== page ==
River of Stones: Day 6
Fellowship, a sense of belonging found with another, whom you feel connected, compatible and complimentary.
Refuge, a space of empathy, to feel safe, secure, protected; a place to commiserate, regroup, restore and nourish- safe from the slings and arrows.
Individuality, a space in which one can differentiate, define and develop a true independent sense of self
Encouragement to explore this life, define our goals, dream the big dreams, hope for something
Necessary, a person who adds to one’s existence and without whom an absence is felt.
Distinct and different than sibling or lover, a friend is a devotion of the heart that expects nothing in return but gives freely and easily.
When a child, friendships are made spontaneously, without regard for anything other than the simplest of desires: play with me. Pretend with me. Let’s color. I like your doll. Want to see my scab? Look what I can do! Poof! A friendship is made, the seeds sown for something far more significant. And while friends do cruel things to one another (or maybe only I did cruel things)…like pull hair, steal toys or throw scissors (rounded, kindergarten scissors)…for the most part, friends were the companions for the stretch of childhood not filled by sibling or parent. Home base. Ohly Ohly In Come Free. Where a siblings jockey for parental attention, jockeying for familial position and status, a friend eclipses that universe unscathed. Friends aren’t looking for anything. Nor do they expect anything.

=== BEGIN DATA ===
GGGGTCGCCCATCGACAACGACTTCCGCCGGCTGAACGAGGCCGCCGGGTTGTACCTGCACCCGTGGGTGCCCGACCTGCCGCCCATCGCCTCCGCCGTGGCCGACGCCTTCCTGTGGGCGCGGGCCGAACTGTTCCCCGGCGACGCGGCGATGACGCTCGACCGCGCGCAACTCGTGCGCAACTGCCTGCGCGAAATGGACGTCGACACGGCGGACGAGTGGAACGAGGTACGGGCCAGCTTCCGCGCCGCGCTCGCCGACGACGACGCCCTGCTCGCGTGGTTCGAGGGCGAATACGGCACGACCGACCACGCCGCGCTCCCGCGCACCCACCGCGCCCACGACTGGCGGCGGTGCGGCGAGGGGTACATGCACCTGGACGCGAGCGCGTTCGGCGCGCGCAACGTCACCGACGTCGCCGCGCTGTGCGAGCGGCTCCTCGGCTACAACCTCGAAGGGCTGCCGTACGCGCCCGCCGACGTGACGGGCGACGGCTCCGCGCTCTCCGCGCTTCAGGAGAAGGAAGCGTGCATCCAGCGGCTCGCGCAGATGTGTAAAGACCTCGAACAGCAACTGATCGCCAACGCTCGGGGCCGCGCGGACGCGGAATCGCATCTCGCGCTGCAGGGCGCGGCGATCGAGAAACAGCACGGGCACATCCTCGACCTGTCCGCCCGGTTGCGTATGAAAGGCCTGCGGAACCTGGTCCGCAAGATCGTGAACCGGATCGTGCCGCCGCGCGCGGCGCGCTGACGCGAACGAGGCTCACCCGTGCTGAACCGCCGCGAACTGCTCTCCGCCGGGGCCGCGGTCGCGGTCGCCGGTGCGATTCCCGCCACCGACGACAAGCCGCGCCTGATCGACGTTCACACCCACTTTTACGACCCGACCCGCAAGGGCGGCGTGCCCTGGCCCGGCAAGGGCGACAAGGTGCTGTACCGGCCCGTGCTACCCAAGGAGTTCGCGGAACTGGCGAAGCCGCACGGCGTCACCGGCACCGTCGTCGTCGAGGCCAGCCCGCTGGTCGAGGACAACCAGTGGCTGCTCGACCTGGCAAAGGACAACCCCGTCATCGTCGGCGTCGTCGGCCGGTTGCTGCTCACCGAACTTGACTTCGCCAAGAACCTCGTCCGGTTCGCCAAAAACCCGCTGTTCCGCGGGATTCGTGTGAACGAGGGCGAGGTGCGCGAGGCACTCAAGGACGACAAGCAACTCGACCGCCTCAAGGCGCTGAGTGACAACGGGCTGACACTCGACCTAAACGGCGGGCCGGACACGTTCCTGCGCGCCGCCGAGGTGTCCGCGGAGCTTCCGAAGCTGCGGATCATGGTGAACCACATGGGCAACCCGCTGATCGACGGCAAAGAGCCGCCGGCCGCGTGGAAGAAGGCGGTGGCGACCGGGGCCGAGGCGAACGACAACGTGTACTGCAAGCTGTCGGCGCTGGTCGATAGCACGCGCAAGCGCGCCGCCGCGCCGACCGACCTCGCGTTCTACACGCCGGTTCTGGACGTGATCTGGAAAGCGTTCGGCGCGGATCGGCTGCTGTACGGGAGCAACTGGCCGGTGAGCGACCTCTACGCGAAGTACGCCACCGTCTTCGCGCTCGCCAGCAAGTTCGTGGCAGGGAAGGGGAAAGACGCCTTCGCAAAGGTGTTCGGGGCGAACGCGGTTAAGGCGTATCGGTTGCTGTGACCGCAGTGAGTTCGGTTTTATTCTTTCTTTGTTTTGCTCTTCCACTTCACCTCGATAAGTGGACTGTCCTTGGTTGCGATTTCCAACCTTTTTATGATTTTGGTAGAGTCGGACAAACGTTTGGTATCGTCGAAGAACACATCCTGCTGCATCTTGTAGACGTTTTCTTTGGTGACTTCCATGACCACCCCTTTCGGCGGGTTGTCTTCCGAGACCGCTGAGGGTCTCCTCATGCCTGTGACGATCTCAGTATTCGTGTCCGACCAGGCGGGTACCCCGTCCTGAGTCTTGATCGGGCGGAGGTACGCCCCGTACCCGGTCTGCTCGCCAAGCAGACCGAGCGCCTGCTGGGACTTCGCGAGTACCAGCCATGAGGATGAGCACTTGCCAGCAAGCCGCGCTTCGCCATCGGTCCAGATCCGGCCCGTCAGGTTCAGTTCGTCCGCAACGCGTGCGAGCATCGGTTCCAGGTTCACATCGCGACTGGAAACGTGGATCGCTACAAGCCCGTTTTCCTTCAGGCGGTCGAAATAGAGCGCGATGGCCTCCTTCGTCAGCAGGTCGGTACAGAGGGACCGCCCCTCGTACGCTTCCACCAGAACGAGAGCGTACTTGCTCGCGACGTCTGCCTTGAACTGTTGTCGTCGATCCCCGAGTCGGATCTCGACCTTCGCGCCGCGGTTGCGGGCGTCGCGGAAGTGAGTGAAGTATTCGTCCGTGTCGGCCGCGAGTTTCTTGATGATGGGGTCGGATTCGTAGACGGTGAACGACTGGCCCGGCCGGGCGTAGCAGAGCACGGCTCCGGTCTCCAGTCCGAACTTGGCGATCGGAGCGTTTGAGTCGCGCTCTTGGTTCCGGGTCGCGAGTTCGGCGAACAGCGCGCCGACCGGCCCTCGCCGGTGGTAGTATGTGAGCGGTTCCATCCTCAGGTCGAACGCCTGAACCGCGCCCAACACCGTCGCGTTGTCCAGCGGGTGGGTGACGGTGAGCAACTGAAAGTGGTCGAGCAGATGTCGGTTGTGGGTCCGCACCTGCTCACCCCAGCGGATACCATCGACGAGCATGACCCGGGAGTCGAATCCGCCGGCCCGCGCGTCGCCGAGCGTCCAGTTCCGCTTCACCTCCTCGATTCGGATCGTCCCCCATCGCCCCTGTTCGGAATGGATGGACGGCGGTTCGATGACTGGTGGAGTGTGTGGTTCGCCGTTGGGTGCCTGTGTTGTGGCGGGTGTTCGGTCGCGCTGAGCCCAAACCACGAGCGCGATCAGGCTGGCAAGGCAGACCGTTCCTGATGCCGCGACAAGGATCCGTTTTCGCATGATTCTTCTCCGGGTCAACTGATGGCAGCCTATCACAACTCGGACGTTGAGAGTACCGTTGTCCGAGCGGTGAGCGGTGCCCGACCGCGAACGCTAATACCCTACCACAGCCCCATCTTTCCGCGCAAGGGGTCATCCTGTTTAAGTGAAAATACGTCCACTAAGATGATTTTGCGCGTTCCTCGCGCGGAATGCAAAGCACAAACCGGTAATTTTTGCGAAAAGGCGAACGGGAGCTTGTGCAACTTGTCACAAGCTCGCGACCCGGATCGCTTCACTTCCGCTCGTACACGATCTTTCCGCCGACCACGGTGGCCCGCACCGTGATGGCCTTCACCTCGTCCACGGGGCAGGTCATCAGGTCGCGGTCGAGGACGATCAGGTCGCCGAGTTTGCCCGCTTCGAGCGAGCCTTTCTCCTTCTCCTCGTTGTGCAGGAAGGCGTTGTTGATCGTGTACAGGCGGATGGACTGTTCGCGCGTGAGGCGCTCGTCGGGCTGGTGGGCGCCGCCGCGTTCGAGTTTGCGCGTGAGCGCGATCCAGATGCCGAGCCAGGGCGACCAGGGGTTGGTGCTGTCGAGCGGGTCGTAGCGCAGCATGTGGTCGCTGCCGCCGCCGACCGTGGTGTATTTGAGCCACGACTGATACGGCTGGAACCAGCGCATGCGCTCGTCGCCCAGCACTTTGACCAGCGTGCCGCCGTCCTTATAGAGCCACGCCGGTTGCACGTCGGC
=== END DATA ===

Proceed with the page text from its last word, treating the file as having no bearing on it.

As we age, friendships change. Some break. Some fade. They are seemingly harder to create without the playground substrate. We have comrades in arms. We have co-workers or employees or employers or paid consultants with whom we spend time. These are not places to create friendships. Not easily. They are friendship-like because the environment is intimate and familiar. Making a true and genuine friend in the adult world is complicated. We have lost much of the natural curiosity. It is harder to say, “Want to see my mastectomy scar? Look at my new car! Want some of my cake?” We have learned suspicion and are more guarded and reticent as adults. There is more competition. And the number of new friendships we make diminishes.